This isn't a column about a celebrity dying of a heroin overdose. Its about the very real heroin crisis affecting the rest of us.
Heroin is back -- with a vengeance.
It never really disappeared from the drug-culture landscape, of course, but its popularity center has widened these days. It's no longer the drug of choice for only the down-and-out habitual street druggie. Today, heroin has become a favorite of many middle- and upper-class folks who have lost their way in the search to find pain relief.
This is not a column about the tragic recent passing of acclaimed actor Philip Seymour Hoffman, 46, who was found dead in his New York apartment, reportedly, surrounded by as many as 70 glassine bags of heroin. Nor last year's passing of the popular star of the TV show "Glee," Cory Montieth, 31, who succumbed to a heroin overdose in a Vancouver hotel room.
Those celebrity stories make for a lot of headlines, but the much bigger story is about the rest of us. There are hundreds of thousands of Americans who currently snort or inject into their veins one of the most unpredictable and deadly drugs known to man. That should be of concern to all of us.
So many Americans got hooked on so many different kinds of prescription painkilling drugs over the last decade -- opiates like OxyContin or Vicodin -- that new federal laws tightening access to them were passed, prices soared and it became cheaper for addicts to buy a $10 bag of heroin.
Most frightening? According to drug abuse experts, an astonishing number of young people -- those who romanticized the high they experienced after raiding their parent's medicine cabinet -- have also turned to heroin.
The latest National Survey on Drug Use and Health reports that heroin use in the U.S. has nearly doubled in the last 10 years. Some 156,000 Americans aged 12 or older admitted they first tried heroin in 2012. (That is not a misprint. Yes, 12-year-old children are using heroin.) This is a fraction of the total number of illicit drug abusers in this country, but here's the saddest part: Today's heroin is killing people at an alarming rate.
In Naperville, Ill. -- an affluent suburb near Chicago's heroin-riddled West Side -- nearly 20 high school students have died of heroin overdoses in the last six years. CNN showcased a young woman from Naperville named Gabby Muro. Hooked on heroin at 15, Gabby was arrested for possession and spent two years in prison. She believes her time behind bars saved her life. Gabby's take on what lures kids from her upper-middle class neighborhood to use heroin?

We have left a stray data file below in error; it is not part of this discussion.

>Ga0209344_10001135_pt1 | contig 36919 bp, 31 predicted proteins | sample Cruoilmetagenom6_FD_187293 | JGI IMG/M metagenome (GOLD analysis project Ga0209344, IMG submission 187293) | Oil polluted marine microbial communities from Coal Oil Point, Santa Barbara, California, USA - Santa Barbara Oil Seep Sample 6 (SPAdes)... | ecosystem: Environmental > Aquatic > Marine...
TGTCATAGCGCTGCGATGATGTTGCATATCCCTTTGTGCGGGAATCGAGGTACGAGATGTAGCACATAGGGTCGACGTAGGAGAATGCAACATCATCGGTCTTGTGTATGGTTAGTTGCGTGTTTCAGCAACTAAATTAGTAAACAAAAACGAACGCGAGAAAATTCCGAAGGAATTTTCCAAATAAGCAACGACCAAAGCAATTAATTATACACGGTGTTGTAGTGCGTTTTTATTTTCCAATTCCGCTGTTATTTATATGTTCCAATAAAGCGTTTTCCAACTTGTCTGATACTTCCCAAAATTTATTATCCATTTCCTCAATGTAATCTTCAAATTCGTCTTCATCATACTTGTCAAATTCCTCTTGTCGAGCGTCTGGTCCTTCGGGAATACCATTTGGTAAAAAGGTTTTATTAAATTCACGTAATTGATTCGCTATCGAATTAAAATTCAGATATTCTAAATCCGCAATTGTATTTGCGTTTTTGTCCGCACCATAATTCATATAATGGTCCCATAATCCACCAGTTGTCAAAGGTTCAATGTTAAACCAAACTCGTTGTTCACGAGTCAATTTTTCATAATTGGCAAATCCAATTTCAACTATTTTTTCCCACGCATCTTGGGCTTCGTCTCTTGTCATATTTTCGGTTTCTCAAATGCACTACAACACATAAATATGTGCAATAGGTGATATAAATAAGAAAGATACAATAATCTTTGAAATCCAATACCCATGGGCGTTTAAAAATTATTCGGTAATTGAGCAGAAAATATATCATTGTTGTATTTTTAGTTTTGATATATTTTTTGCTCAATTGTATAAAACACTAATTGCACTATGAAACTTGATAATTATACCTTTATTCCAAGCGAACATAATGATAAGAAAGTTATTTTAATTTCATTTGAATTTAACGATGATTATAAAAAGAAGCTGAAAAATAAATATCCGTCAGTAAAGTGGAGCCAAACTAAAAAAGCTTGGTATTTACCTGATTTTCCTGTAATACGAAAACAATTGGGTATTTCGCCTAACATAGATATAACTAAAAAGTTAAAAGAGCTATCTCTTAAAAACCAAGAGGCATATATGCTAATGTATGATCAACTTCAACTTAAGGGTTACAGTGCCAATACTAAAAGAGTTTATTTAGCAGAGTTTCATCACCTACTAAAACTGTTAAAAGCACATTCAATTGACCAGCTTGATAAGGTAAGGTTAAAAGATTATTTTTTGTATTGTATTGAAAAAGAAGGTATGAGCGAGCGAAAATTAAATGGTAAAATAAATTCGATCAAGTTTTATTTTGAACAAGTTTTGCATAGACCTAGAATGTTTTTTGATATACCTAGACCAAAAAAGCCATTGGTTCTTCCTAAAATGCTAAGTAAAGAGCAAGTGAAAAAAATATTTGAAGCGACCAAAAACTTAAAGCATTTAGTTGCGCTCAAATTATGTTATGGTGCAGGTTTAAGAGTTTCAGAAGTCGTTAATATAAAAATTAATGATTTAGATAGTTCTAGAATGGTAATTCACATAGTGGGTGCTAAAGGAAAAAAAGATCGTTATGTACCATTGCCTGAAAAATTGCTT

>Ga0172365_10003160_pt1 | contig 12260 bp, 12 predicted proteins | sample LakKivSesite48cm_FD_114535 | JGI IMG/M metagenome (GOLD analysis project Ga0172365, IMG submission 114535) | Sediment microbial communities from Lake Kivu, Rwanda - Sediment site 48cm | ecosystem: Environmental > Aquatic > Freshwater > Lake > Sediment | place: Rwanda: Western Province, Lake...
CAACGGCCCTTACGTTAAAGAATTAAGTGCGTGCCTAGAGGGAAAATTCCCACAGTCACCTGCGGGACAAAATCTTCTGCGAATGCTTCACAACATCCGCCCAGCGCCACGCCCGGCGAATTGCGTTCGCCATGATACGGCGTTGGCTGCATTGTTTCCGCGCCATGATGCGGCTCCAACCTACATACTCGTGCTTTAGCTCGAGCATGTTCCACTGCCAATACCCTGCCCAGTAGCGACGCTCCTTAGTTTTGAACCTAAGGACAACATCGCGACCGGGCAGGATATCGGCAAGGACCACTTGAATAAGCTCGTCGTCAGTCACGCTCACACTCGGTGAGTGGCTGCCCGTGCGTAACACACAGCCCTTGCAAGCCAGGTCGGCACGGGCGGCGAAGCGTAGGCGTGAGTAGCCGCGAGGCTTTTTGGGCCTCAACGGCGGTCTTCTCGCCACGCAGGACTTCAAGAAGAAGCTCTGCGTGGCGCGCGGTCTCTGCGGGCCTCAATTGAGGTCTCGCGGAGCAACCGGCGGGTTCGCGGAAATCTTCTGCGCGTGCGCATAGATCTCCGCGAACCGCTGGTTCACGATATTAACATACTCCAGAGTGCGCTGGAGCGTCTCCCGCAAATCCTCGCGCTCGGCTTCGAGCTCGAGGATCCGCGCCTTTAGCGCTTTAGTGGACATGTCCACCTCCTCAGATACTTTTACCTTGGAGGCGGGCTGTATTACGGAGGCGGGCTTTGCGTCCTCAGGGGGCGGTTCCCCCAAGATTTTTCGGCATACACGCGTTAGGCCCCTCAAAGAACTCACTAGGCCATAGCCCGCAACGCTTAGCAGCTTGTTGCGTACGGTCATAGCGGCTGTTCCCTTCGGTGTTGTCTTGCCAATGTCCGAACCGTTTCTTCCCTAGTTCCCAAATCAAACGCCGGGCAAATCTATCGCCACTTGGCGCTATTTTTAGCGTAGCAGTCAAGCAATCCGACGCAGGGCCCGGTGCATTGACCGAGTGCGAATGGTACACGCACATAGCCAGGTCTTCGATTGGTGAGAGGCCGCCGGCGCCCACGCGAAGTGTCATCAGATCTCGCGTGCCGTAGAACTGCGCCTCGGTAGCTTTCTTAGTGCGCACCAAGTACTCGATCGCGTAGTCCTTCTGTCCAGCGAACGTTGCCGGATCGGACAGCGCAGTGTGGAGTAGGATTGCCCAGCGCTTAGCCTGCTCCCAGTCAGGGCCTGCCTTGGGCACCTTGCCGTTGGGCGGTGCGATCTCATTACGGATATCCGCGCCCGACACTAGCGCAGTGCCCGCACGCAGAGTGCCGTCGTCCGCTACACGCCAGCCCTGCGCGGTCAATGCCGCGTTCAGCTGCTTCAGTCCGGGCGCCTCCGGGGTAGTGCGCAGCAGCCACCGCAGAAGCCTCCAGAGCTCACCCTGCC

"Their parents just hand them all this money," she said. "They don't even ask, like, 'What are you going to do? Where are you going?' They do whatever they want."
Kids in-the-know in Pittsburg could visit a local McDonald's to get heroin. Police say employee Shania Dennis, 26, instructed buyers to go to the drive-up window and say, "I'd like to order a toy." That code got them a Happy Meal box with heroin packets inside. Earlier this year, another McDonald's employee in Murrysville, Pa. was also arrested for selling heroin.
A federal agent who runs major heroin trafficking investigations recently told ABC News, "Heroin is exploding nationwide. It's making a huge comeback. People are dropping like flies." Part of the reason is that addicts have no way of knowing the potency of the heroin they buy -- or what might have been added to it.
Law enforcement reports that heroin laced with fentanyl -- a powerful painkiller given to terminal cancer patients -- has been cropping up at overdose death scenes in the Northeast at a frightening rate. Since purveyors of this poison often exchange trade secrets officials worry this tainted type of heroin could now appear nationwide.
Packets stamped with the words "Thera-flu" or "Bud Ice" are thought to have caused the recent deaths of more than 20 people in western Pennsylvania, 22 heroin-related deaths in Rhode Island and as many as 37 in Maryland since September. State Police in Massachusetts recently confiscated more than 1,200 packets of heroin with the words "ObamaCare" and "Kurt Cobain" stamped on the bags.
The governor of Vermont devoted his entire State of the State speech last month to what he called the "full blown" heroin and opiate crisis there. Governor Peter Shumlin literally begged the legislature for more money for treatment programs noting that it costs Vermont $1,120 a week to keep an addict in prison while a week's worth of treatment at a state-run center costs $123. Nearly 80 percent of Vermont's prisoners are serving time on drug charges.
"The time has come for us to stop quietly averting our eyes from the growing heroin addiction in our front yards," Shumlin said, "while we fear and fight treatment facilities in our backyards."
For those readers who think this topic doesn't touch their life -- I implore you to think again.
A heroin high now costs less than a decent bottle of wine, a movie ticket or a meal for two at a fast food joint. Functioning heroin addicts are all around us yet, realize, they are one tainted glassine bag away from a meltdown -- or death. They drive next to us on the highways, work in our hospitals or teach in our schools. Those who have been arrested and incarcerated went through the tax-payer funded justice system and are sitting in prisons paid for with your tax dollars.
The heroin epidemic affects you. It affects all of us. And it's only getting worse.
Need help with substance abuse or mental health issues? In the U.S., call 800-662-HELP (4357) for the SAMHSA National Helpline.
Diane Dimond may be reached via her website: www.DianeDimond.com or at Diane@DianeDimond.com She is active on Facebook and Twitter @DiDimond